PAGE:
It’s not the same as itwould have been in 2020 with the Hungarian Grand, the partenza for the Giro d’Italia, for the Swimming European Championships, the Euros, the Olympics, but at least we were ableto show something different.

For example, we had a game against Brazil, a football game in 1986and we have beaten Brazil 3-0 that game.

And, for a lot of ourviewers it was a great memory and a huge event so we changed to being an archive, a classic sportchannel, until these days.

Barbara, have you noticeda significant shift in audience behaviour over this time? or is it pretty solid at your work? I think we have seen generally a tremendous boost in audiences.

As it’s been said, people have been at home, they’ve been looking for content.

So I think what’s been interesting is the very high peak audiencesyou would get for live, obviously we’ve not seen those, but we have seen a steady appetite for the replacement programming.

People love sport, ofcourse they want it live, but we’ve done a number of programmes that have actually beenincredibly successful.

So our Match of the Day, which has been an absolutestaple of Saturday night, has been featuring, a big discussion programme, the Match of the Day Top 10, where our pundits have beendebating and discussing.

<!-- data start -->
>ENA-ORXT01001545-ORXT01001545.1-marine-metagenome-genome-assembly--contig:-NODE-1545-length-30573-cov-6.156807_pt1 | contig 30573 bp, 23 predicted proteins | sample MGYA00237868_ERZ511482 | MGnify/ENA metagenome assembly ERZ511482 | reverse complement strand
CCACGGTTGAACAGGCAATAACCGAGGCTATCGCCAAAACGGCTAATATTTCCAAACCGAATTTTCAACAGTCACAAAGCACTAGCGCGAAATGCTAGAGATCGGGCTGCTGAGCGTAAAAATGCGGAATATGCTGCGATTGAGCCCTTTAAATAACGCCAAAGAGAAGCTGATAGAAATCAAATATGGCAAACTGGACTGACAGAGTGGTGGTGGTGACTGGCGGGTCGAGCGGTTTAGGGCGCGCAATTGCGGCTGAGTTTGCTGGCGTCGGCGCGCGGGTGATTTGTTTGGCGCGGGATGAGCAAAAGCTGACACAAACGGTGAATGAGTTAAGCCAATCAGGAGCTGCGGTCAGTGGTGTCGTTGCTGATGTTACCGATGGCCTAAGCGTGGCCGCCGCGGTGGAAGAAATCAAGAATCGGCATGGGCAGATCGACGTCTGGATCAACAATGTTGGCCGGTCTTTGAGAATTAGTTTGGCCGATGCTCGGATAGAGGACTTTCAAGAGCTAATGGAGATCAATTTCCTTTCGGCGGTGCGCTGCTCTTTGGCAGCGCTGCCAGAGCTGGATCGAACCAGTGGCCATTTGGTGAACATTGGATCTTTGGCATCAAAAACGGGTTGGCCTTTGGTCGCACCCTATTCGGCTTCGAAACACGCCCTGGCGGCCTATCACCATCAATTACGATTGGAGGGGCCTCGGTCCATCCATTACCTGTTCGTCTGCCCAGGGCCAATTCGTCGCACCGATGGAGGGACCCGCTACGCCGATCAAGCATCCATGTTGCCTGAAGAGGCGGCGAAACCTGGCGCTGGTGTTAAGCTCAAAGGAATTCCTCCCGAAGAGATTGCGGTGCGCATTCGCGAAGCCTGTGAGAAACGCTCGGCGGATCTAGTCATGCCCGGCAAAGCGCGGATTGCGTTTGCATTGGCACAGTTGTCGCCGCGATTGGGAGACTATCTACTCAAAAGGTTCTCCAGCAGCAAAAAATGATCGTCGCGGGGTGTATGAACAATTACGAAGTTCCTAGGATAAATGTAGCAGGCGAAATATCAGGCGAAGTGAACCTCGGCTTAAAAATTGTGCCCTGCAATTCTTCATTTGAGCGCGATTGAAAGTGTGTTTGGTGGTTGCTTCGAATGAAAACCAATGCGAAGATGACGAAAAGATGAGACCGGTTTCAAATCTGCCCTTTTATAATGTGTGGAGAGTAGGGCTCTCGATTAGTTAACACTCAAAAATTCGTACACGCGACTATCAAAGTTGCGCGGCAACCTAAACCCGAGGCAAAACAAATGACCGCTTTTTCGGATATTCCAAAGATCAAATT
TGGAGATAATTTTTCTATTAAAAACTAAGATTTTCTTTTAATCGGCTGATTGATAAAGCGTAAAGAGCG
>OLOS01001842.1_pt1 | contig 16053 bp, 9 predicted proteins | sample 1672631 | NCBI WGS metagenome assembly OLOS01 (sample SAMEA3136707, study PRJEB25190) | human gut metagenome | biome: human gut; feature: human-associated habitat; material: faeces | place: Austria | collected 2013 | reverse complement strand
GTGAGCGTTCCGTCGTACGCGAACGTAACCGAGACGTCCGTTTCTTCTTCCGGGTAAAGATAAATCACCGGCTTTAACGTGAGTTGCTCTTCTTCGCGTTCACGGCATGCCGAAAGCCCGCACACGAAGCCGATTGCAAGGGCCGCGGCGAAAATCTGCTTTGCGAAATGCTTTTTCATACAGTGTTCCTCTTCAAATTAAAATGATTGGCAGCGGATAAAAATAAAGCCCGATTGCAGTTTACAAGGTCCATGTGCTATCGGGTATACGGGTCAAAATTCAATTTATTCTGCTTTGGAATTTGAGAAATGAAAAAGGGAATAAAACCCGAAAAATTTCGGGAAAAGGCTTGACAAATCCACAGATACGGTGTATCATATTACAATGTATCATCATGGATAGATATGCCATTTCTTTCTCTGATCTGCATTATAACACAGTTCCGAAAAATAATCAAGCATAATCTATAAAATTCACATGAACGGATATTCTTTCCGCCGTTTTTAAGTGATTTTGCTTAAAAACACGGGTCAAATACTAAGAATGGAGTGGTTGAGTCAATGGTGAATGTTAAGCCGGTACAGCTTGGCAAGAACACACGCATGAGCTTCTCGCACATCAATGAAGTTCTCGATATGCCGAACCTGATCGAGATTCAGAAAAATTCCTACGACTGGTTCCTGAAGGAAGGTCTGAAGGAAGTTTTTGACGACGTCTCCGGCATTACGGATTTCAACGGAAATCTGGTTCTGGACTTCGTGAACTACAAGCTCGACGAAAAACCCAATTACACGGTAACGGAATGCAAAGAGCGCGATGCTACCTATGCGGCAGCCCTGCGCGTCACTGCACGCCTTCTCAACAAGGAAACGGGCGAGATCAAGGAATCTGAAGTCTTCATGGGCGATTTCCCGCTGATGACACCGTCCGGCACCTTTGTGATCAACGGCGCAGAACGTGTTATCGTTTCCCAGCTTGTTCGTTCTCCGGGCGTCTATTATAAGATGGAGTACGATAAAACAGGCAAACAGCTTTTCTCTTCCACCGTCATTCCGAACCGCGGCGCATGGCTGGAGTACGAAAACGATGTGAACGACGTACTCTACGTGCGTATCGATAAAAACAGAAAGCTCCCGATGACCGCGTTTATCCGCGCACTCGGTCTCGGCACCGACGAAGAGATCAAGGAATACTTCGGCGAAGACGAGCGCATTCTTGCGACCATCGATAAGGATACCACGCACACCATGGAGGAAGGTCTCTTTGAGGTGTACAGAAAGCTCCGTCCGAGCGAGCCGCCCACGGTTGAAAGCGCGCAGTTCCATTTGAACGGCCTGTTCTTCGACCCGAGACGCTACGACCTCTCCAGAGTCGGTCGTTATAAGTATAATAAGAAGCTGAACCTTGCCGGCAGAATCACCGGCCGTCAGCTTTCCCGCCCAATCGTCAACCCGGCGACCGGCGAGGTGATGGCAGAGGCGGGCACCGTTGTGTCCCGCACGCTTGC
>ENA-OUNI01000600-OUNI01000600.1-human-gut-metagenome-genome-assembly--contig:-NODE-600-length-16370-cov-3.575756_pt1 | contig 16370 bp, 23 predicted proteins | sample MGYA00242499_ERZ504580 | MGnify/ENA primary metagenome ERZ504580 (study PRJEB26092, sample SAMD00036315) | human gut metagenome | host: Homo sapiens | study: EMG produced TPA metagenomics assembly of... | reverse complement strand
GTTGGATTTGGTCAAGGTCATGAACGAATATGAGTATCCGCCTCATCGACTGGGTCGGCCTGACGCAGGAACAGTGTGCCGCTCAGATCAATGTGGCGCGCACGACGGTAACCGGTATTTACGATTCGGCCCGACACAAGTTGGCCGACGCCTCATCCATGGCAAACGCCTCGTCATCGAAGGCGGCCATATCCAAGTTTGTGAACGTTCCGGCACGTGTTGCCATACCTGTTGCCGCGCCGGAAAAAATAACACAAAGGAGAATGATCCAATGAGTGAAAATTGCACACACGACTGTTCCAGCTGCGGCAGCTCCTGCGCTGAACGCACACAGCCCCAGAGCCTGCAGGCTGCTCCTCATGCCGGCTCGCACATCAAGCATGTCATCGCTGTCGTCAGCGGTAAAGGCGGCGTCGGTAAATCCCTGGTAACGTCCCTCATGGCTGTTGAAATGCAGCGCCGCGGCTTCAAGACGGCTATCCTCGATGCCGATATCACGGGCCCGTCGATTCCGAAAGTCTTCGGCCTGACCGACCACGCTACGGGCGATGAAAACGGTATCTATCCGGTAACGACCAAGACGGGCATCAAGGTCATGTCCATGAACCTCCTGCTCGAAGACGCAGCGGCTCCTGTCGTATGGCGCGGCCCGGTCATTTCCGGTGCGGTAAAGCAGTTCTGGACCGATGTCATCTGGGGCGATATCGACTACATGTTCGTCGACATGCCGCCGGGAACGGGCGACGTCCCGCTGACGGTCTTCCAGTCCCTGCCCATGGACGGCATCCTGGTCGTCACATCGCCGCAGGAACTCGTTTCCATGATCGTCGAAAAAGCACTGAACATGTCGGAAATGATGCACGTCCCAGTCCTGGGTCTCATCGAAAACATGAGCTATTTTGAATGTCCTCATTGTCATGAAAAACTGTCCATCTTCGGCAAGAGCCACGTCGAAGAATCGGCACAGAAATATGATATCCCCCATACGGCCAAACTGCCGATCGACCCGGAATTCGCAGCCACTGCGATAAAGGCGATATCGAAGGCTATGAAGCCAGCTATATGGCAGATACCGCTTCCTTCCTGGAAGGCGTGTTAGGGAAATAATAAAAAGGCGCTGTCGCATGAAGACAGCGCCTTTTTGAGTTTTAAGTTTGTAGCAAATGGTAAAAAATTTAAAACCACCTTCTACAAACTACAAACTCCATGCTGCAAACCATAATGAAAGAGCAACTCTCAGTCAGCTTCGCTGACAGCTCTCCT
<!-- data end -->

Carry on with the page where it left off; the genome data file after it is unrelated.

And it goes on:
It was actually a podcast, commissioned as a podcast, but we’ve been able to visualise it.

It’s been very popular.

And similarly we’ve beendoing Match of their Day, which is speaking to pundits and picking their highlight matches.

The other thing I think we’vebeen really interested by has been the volume of sports news, there just seem to be so many stories.

And as the whole crisis has evolved, and the impact of COVID-19 on sport has been a multitude of things.

And so again, our web services, although the audience is down, it has given us an opportunityto tell those stories, but maybe more thanthat, to experiment a bit with surround sound content, some of the human interest stories, some fun quizzes, all sorts of, a multitude of things, actually people I thinkhave really enjoyed.

So I think some of our production teams have been incrediblyinventive in the way this is, has almost forced them tothink slightly differently about some of the things that we produce.

Same question to you Panu, you have Areena, the Areena online space, is there more of a shifttowards that in Finland over this period? Yle has found its audiences both from TV, which is doing much betterthan it was doing before, but especially in Yle Areena, and in Areena, we’ve been evenbefore Netflix, all the time, but now we are the numberone also under 45 years old.

So, Areena kind of got the leap and took the first place there.

So, we have succeeded incompany level quite well, but what we did within sports, we had a different approach, compared to BBC.

Date

July 22, 2020